Not hard for them to discover what we do in Silicon Valley. The tech media makes sure we have no secrets :-) The most important issue wasn't covered in this article - the local culture. If the founders leave the office for a hostile environment with friends and relatives asking why they don't get a job then those founders will be on a flight to Silicon Valley. We endlessly hear these stories here in SV.

  • Buffalonian

    This comment doesn't make sense. Can you better articulate your point please?

  • Jim Preston

    Every entrepreneur in Silicon Valley knows all the points in this article. It is all obvious. Not amazing they figured it out in Upstate NY or anywhere else in the world.

  • Buffalonian

    "If the founders leave the office for a hostile environment with friends and relatives asking why they don't get a job then those founders will be on a flight to Silicon Valley."

    Not sure what this comment about local Buffalo culture means.

    But also not sure why your seemingly negative comment was needed in the first place. The rust belt has tons of great resources & people and it's great to see movement & growth in these areas that could use it.

    And, it's also great to see people putting the SV models into practice and improving upon them, which I think was the point of this article. No one needs another beer, dating or photo sharing app. The rust belt cities have real problems that can be solved with tech and the solutions to those problems can be spread to other places that need them.

    Call me crazy, but I like to see improvement in American cities. A little buzz from the tech media for the rust belt can't hurt at all, but lingering negative attitudes can.

  • Jim Preston

    I'm not at all referring to just Buffalo or even Buffalo. Yes, highly negative because that is the experience of thousands of entrepreneurs, it is a common discussion in tech entrepreneurship and well published.

    The cultural baggage is highly negative. I experienced it in Seattle. Since I'm a native of Silicon Valley I was stunned by their behavior but I hear the same story from pretty much everyone here and I've probably met people from Buffalo. This problem is almost certainly in Buffalo if you look around.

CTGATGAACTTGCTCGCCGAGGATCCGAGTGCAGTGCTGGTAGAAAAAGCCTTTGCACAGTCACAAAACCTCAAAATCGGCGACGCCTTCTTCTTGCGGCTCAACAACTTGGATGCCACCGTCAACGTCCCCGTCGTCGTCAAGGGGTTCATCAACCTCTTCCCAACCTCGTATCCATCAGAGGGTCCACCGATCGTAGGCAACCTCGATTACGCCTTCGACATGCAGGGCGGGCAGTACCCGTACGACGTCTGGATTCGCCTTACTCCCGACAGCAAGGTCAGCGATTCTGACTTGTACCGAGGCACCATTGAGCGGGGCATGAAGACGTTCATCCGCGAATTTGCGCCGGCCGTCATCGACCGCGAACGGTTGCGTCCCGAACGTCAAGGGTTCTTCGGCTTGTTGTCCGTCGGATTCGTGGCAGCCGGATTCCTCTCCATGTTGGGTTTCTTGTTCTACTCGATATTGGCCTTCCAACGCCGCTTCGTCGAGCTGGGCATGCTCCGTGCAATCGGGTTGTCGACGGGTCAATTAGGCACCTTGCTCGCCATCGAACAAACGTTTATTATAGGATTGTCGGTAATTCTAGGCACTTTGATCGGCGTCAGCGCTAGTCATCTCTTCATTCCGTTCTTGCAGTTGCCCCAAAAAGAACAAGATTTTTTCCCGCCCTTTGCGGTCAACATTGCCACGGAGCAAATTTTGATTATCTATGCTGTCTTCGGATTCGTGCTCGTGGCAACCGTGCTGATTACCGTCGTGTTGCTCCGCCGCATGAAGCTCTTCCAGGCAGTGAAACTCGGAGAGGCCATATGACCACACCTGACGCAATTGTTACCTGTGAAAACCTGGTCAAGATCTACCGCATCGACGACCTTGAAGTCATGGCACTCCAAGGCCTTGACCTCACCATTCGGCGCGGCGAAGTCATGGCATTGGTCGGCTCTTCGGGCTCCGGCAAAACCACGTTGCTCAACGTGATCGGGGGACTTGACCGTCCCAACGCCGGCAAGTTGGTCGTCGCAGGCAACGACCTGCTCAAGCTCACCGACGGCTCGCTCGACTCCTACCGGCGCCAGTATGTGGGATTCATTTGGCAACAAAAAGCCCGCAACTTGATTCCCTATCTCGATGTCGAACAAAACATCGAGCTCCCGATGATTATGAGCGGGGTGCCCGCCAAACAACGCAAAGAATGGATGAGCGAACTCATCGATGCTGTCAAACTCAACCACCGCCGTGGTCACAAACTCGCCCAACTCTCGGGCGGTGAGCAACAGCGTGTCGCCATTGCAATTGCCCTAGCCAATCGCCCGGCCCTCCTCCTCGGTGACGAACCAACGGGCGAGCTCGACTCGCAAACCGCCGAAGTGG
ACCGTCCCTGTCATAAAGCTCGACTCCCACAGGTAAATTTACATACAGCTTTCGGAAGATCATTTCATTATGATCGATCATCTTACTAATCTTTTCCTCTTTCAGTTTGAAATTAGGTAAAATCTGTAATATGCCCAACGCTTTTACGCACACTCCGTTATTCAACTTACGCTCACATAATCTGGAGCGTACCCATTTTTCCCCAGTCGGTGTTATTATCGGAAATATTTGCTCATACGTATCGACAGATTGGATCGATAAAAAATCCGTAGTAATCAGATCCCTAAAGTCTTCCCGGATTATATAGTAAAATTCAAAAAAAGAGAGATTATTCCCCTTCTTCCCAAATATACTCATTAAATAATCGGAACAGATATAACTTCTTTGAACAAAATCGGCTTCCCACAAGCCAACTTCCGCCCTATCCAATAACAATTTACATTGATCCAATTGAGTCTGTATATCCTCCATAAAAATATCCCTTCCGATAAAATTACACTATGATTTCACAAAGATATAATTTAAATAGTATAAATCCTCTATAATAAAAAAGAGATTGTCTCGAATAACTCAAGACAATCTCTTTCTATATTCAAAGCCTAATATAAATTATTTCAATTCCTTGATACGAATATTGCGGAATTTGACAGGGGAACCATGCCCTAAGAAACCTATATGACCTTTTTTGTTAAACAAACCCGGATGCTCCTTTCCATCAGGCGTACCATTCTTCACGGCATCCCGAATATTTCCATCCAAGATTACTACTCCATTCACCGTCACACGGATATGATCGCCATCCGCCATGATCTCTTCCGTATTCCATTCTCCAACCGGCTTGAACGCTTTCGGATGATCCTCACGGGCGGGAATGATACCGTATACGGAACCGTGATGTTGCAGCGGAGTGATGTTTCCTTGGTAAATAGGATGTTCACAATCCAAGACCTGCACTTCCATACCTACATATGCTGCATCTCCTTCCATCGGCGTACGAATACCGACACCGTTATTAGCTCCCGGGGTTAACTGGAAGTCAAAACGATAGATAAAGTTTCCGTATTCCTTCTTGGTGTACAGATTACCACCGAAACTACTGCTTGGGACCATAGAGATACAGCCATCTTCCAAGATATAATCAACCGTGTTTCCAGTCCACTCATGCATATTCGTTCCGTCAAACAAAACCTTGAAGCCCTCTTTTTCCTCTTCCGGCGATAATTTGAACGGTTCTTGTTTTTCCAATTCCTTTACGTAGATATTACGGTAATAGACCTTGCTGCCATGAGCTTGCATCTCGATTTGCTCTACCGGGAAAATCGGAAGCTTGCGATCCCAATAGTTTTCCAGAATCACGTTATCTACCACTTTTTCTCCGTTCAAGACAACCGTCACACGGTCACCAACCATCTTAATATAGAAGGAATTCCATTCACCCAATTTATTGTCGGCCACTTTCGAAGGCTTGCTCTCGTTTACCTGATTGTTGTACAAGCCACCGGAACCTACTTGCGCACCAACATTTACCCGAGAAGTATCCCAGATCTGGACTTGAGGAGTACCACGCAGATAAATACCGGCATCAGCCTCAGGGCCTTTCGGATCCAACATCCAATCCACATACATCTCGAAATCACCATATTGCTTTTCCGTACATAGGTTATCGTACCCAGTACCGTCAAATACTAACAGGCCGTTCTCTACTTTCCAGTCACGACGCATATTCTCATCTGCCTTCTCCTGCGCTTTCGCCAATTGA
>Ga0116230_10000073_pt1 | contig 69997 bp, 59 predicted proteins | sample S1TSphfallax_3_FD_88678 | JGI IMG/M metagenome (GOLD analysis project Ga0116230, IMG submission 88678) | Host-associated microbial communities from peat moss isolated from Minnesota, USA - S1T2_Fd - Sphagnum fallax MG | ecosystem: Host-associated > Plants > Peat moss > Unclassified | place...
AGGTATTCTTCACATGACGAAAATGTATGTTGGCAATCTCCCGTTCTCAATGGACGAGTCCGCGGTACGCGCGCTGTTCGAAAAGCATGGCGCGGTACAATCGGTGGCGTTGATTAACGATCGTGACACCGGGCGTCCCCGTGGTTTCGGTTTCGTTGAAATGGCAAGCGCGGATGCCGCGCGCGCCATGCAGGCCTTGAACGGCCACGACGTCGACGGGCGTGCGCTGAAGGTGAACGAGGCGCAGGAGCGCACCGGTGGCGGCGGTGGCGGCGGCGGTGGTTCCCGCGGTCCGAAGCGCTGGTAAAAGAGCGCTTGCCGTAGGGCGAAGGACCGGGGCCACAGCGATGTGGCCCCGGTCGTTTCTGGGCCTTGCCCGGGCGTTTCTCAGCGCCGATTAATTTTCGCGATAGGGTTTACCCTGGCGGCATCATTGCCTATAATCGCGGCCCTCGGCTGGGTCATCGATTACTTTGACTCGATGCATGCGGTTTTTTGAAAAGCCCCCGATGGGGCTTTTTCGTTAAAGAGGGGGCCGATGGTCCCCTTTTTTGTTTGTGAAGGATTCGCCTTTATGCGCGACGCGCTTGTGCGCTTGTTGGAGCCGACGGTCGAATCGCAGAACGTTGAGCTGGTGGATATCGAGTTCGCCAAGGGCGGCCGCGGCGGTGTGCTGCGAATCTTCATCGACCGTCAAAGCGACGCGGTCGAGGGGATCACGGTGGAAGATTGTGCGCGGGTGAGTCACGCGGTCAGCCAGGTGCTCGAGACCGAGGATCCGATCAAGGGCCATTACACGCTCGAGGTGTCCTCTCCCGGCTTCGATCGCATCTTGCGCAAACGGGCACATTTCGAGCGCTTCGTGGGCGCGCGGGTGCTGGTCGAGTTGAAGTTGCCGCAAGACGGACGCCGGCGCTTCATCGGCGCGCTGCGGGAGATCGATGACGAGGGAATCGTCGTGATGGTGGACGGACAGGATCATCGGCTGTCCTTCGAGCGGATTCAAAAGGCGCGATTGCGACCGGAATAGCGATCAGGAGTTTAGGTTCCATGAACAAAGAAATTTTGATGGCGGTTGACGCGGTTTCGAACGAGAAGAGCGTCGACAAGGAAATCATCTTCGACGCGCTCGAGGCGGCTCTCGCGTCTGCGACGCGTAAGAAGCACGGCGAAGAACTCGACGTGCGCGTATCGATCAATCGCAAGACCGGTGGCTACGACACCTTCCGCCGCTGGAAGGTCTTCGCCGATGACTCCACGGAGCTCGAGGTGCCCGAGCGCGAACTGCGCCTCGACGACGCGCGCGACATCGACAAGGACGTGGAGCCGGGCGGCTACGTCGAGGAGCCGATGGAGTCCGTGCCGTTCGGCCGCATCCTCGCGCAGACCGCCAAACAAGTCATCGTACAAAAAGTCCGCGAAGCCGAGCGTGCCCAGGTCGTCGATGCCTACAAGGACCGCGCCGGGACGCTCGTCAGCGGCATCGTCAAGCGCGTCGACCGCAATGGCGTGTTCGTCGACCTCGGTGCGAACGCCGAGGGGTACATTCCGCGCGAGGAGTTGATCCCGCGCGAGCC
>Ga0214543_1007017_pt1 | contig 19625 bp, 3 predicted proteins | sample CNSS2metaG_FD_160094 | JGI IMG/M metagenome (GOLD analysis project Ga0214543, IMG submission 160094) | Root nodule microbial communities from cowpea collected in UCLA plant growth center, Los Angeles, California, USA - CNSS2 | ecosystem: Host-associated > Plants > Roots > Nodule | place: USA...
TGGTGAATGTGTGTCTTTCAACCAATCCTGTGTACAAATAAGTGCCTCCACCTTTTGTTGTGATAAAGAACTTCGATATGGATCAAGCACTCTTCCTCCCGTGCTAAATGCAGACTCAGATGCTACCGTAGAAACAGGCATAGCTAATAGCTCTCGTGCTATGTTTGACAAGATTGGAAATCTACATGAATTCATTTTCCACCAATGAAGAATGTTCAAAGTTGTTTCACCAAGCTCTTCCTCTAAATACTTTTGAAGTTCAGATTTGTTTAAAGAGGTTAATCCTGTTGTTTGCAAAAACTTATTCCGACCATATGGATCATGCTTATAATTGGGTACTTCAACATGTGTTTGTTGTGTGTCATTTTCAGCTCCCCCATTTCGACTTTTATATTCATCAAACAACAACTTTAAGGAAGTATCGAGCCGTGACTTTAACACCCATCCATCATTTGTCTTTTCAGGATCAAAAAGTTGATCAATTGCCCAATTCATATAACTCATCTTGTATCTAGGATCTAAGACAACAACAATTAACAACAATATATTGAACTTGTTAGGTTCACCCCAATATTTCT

I wish other areas the best but they have to face the culture issue dead on.

    You probably aren't aware of all the study on this issue and how other areas around the world are aware of it and trying to do something to keep entrepreneurs from leaving. There is a constant parade of delegations in Silicon Valley from governments everywhere trying to figure out a way to create their own Silicon Valleys. Almost everyone one of them has failed and I just informed you why.

    An excellent little book is "Regional Advantage".

    The vast majority of the innovation projects in Silicon Valley are not trivial apps. There is innovation here in hundreds of industries and disciplines. Unfortunately a few of them get billion dollar valuations and all the press. Most just quietly become part of our lives.

  • Buffalonian

    Ah. I must admin I was confused by your initial comment, and I do agree that the culture needs to be addressed. The SV model isn't one size fits all and hopefully the rust belt is aware of that and acts accordingly.

    Also, thanks for the "Regional Advantage" book recommendation.

  • Jim Preston

    I don't have time to cover every possible issue in a comment :-)

    Careful, if you read Regional Advantage this topic will envelope you. Annalee Saxenian's analysis of the differences between Boston / Route 128 and Silicon Valley really pissed off Bostonians but she was dead on. Pretty much everything she said about her native Boston is also true of Seattle and I've heard the same stories for decades about everywhere else.

    What is needed are massive marketing programs to change the culture and get relatives and (mostly) girlfriends and wives off the backs of struggling innovation entrepreneurs. It is very hard to do what we do and face the high probability of failure over many years. Self esteem sinks to the bottom. Confidence struggles daily. Bitching relatives is too much for most people - unless they move to Silicon Valley.

    Look at the number of entrepreneur Meetups here vs anywhere else. Why should some want-to-be-entrepreneur or even their little team struggle mostly alone when they can join their own kind here? This is a human issue, not an investment money issue.

    Build something - even if it is wrong.

    Jim Preston
    SV Startup Lab
    Santa Clara, CA